The following papers were read and considered by the Court on this motion:
Claimants’ Notice of Motion, Claimants’ Affirmation in Support with
annexed Exhibits A-C and Defendant’s Affirmation in Opposition with
annexed Affidavit, Claimants’ Reply Affirmation with annexed Exhibits A-C
(including Affidavit) and Claimants’ Memorandum of Law. Claimants, Barbara
Greene, Individually and as Guardian on Behalf of Taylor Jade Greene and Tiffani
Rae Greene, Minors, and Scott Greene, have brought this motion seeking an order
granting claimants leave to serve an amended claim or in the alternative an
order granting leave to file a late claim pursuant to Court of Claims Act (CCA)
§ 10(6). Defendant, the State of New York, has opposed these applications.
Claimants originally filed a claim in this matter on June 4, 2008. The claim
states that on March 11, 2008 at approximately 1:30 claimants were involved in a
motor vehicle accident with a vehicle owned by defendant and operated by an
employee of defendant. The claim describes the location of the accident as the
westbound portion of the Long Island Expressway (Route 495) in the Town of
Huntington, Suffolk County.
Court of Claims Act § 11(b) requires in pertinent part that “[t]he
claim shall state the time when and place where such claim arose, the nature of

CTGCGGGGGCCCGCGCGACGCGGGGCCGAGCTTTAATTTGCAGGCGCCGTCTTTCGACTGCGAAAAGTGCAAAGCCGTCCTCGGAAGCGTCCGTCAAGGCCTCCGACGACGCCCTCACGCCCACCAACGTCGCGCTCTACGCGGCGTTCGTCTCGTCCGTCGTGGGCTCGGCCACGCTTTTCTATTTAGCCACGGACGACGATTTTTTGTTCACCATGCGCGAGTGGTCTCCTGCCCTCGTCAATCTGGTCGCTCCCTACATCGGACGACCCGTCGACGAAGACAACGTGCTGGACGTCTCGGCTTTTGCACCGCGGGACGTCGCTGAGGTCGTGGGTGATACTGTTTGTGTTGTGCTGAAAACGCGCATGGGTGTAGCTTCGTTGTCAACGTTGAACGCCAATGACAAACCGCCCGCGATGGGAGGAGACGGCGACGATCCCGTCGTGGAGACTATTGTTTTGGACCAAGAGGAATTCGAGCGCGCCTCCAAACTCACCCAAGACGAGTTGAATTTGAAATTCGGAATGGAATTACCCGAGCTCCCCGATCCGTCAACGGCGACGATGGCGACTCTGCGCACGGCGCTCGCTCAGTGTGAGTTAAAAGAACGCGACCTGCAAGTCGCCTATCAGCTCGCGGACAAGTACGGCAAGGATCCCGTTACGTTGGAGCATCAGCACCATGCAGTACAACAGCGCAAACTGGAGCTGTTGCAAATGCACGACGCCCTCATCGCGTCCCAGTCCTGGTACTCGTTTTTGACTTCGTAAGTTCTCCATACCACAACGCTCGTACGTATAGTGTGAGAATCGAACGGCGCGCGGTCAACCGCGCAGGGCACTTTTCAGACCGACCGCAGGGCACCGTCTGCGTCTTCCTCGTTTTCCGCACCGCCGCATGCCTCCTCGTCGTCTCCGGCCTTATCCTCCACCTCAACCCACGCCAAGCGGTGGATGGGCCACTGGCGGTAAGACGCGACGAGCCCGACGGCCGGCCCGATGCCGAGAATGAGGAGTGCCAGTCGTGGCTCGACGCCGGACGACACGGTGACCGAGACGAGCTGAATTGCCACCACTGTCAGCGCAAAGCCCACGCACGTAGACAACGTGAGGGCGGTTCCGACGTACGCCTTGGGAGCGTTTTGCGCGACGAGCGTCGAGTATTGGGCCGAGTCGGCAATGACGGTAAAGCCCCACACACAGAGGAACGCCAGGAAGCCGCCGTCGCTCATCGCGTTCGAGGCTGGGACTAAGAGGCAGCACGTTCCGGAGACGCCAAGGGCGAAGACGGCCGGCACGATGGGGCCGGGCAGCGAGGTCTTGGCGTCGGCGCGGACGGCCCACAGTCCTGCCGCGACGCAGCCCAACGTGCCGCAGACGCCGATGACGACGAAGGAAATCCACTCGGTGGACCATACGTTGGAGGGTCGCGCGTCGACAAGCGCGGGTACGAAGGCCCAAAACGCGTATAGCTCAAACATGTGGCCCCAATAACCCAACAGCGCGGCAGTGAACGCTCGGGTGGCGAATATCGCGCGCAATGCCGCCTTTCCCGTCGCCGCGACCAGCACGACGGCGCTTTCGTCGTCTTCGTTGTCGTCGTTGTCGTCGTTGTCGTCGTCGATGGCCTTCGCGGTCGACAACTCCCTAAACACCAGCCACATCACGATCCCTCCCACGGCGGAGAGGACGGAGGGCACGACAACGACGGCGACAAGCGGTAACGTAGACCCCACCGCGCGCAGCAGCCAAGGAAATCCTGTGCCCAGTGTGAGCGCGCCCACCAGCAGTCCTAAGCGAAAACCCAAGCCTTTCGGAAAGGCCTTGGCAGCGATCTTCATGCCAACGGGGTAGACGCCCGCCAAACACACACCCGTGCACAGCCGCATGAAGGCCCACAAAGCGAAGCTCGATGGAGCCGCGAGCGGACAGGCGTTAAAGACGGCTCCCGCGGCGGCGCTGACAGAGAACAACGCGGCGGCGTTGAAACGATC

same, [and] the items of damage or injuries claimed to have been
sustained.” These requirements are jurisdictional in nature and must be
strictly complied with in order to properly initiate an action against defendant
(Kolnacki v State of New York, 8 NY3d 277 ). “The Court of
Claims Act does not require [defendant] to ferret out or assemble information
that section 11(b) obligates the claimant to allege” (Lepkowski v State
of New York, 1 NY3d 201, 208 ).
Claimants initially seek leave to file an amended claim in order to correct the
date of occurrence listed in the original claim from March 11, 2008 to March 13,
2008. The Court also notes that the original claim provides an inadequate
description of the location of the accident as well as an incomplete time of the
accident. These additional deficiencies are not addressed in claimants’
amended claim. Nevertheless, while generally leave to amend a pleading shall be
liberally granted, leave to amend a claim filed in the Court of Claims to cure a
jurisdictional defect is impermissible (Kolnacki v State of New York, 8
NY3d 277 ; Lepkowski v State of New York, 1 NY3d 201 ). The
failure to provide the appropriate date of occurrence together with the failure
to provide an adequate description of the accident location and the incomplete
time of the accident render the original claim jurisdictionally defective.